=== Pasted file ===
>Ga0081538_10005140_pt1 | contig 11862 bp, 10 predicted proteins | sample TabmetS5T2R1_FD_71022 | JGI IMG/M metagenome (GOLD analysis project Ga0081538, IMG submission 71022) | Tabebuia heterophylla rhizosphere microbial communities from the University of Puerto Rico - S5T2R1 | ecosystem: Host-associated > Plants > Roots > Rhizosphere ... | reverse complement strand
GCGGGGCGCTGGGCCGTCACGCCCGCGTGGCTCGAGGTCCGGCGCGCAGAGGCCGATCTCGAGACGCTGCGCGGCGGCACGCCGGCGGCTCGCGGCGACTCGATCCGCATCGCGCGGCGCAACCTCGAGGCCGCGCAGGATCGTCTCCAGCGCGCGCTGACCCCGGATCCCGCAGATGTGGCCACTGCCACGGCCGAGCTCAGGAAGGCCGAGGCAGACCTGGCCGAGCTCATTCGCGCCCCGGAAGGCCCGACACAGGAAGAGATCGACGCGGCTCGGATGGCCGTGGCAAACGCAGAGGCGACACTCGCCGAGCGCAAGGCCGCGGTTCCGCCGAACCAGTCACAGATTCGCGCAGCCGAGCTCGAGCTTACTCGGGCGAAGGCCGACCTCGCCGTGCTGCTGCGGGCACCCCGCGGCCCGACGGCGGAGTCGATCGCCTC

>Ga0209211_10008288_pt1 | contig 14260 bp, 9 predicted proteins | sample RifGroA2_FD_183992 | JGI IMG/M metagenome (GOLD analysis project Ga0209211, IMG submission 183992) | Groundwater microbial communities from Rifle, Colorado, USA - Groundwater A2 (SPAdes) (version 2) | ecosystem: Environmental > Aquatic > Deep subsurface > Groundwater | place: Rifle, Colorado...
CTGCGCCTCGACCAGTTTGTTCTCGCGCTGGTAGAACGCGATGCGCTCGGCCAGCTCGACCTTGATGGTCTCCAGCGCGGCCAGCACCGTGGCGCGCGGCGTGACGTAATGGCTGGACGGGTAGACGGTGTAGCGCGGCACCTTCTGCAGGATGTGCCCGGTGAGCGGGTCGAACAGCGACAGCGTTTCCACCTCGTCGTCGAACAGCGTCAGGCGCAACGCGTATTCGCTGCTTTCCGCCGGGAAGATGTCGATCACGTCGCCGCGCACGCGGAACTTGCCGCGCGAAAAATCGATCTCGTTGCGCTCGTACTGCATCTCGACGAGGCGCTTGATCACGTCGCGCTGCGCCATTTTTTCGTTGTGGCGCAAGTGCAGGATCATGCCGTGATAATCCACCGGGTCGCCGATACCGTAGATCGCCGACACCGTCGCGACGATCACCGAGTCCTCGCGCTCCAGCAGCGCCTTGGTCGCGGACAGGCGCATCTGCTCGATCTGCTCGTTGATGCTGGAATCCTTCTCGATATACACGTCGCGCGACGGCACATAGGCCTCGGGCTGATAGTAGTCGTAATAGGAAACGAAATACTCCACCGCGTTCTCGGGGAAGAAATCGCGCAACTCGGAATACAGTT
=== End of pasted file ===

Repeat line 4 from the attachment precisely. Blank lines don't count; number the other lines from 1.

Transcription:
CTGCGCCTCGACCAGTTTGTTCTCGCGCTGGTAGAACGCGATGCGCTCGGCCAGCTCGACCTTGATGGTCTCCAGCGCGGCCAGCACCGTGGCGCGCGGCGTGACGTAATGGCTGGACGGGTAGACGGTGTAGCGCGGCACCTTCTGCAGGATGTGCCCGGTGAGCGGGTCGAACAGCGACAGCGTTTCCACCTCGTCGTCGAACAGCGTCAGGCGCAACGCGTATTCGCTGCTTTCCGCCGGGAAGATGTCGATCACGTCGCCGCGCACGCGGAACTTGCCGCGCGAAAAATCGATCTCGTTGCGCTCGTACTGCATCTCGACGAGGCGCTTGATCACGTCGCGCTGCGCCATTTTTTCGTTGTGGCGCAAGTGCAGGATCATGCCGTGATAATCCACCGGGTCGCCGATACCGTAGATCGCCGACACCGTCGCGACGATCACCGAGTCCTCGCGCTCCAGCAGCGCCTTGGTCGCGGACAGGCGCATCTGCTCGATCTGCTCGTTGATGCTGGAATCCTTCTCGATATACACGTCGCGCGACGGCACATAGGCCTCGGGCTGATAGTAGTCGTAATAGGAAACGAAATACTCCACCGCGTTCTCGGGGAAGAAATCGCGCAACTCGGAATACAGTT